Total Factor Productivity does NOT measure what you think it does
The conventional discussion of Total Factor Productivity (TFP) starts from a production function. For that reason most people when they hear about the problems with TFP, think that it refers to aggregation problems (which on top many confuse with the capital debates, which did involve a critique of the production function, but was about more than that).
The problem is that TFP is NOT productivity at all. So start from a Cobb-Douglas production function (it doesn’t really matter what production function for our argument):
Log-linearizing and deriving with respect to time you obtain:
Where alpha is the share of wages in national income. Solow suggested that the residual (dA/A) must be the combined effect of the increase in productivity of all factors of production (TFP).
Now consider the income identity that by definition tells us that net income (net of taxes) is composed by the remuneration of capital and labor. We have:
There is no need here to be concerned with aggregation questions. This is an identity and the data reflects NOT a theoretical construct, like the production function, but a national accounting identity.
The total derivative of the identity would be:
Diving by Y, and with some manipulation, knowing that r=R/K, we get:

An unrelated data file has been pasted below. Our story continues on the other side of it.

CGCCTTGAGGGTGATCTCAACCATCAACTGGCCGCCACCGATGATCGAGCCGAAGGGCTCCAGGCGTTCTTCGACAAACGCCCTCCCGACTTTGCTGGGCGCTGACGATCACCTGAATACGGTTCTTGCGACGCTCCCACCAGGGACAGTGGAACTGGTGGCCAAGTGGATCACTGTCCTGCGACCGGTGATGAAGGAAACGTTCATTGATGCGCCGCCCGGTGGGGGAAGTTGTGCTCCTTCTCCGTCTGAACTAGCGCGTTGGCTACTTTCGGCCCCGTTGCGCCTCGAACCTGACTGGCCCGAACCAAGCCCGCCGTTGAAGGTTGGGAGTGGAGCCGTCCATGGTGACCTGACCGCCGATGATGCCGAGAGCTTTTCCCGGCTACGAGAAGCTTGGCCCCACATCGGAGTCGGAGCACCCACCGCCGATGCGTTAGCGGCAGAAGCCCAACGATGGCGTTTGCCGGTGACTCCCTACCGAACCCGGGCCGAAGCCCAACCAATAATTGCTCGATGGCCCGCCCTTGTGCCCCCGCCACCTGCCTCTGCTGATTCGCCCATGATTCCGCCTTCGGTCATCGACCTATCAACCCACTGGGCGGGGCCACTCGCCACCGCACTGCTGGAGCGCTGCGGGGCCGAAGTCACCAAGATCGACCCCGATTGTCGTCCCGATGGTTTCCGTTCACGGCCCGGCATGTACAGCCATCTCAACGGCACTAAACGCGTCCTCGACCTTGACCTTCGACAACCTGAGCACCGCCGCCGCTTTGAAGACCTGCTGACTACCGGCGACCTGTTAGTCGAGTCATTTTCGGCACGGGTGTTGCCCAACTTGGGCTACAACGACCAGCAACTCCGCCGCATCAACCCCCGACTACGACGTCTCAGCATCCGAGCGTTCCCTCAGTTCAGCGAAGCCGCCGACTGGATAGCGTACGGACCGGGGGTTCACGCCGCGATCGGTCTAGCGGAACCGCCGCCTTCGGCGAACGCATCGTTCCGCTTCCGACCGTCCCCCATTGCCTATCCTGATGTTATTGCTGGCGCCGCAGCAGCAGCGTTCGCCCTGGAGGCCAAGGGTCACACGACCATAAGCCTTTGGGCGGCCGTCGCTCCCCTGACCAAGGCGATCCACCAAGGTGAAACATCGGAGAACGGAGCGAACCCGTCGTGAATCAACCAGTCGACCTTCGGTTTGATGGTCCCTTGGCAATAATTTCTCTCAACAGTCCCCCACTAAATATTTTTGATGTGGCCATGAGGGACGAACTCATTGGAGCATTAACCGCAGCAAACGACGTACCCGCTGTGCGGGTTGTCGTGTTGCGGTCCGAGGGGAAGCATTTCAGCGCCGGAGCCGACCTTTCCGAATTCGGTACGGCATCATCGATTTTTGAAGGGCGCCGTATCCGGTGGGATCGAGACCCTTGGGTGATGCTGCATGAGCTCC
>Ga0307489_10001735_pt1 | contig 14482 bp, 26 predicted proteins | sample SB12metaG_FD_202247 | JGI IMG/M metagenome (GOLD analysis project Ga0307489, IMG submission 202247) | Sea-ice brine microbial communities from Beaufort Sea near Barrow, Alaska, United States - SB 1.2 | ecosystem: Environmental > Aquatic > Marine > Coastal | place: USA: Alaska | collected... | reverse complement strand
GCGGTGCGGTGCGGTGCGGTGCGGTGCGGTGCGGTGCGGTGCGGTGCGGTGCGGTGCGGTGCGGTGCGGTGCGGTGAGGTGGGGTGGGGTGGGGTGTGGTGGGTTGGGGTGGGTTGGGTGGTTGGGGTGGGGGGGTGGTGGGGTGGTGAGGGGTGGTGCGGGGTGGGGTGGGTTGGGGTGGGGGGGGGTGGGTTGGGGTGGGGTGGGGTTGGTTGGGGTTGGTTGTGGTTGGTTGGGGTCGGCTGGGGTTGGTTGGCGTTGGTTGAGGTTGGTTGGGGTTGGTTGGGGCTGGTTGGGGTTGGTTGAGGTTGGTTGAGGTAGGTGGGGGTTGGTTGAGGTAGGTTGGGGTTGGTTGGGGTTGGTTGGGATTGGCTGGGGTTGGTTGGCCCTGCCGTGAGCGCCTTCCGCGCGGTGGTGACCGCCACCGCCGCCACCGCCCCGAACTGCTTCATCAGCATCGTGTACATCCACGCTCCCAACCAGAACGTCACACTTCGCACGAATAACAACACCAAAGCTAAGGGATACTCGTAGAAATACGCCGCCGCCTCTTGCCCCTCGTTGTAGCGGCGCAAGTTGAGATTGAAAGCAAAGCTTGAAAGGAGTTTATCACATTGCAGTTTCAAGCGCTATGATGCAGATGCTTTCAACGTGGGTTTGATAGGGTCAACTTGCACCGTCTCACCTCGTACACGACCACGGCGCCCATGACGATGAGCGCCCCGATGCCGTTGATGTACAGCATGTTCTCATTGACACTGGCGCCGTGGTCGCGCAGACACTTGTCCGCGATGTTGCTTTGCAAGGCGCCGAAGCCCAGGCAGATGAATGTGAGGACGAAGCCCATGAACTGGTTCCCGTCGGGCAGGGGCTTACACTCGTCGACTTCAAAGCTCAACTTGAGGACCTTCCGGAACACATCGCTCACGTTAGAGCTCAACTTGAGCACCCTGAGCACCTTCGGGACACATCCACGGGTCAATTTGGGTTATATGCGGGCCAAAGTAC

Note that the first two terms can be re-written using the above notation for the shares of profits (R) and wages (wN) in total income. We have:
Note any similarity with the growth accounting equation? The Solow residual is basically a weighted average of the rate of growth of profits and wages. This is what is being measured, since the data actually comes from the identity, not an imaginary production function. Even if you had a production function, you still would be measuring the identity.
Jesus Felipe and John McCombie have done extensive work, building on the work of Franklin Fisher, Herbert Simon, Anwar Shaikh and others. The use of TFP, when the evident measure of productivity should be labor productivity, only leads to additional confusion in mainstream analysis of economic growth (the other big problem being the supply constraint and the notion of a natural rate).
PS: There are several papers that one should read on (subscrirequired), but I suggest the following one (subscription required) by Felipe and McCombie that shows the kind of confusion that using TFP leads to when applied to the interpretation of the East Asian growth experience.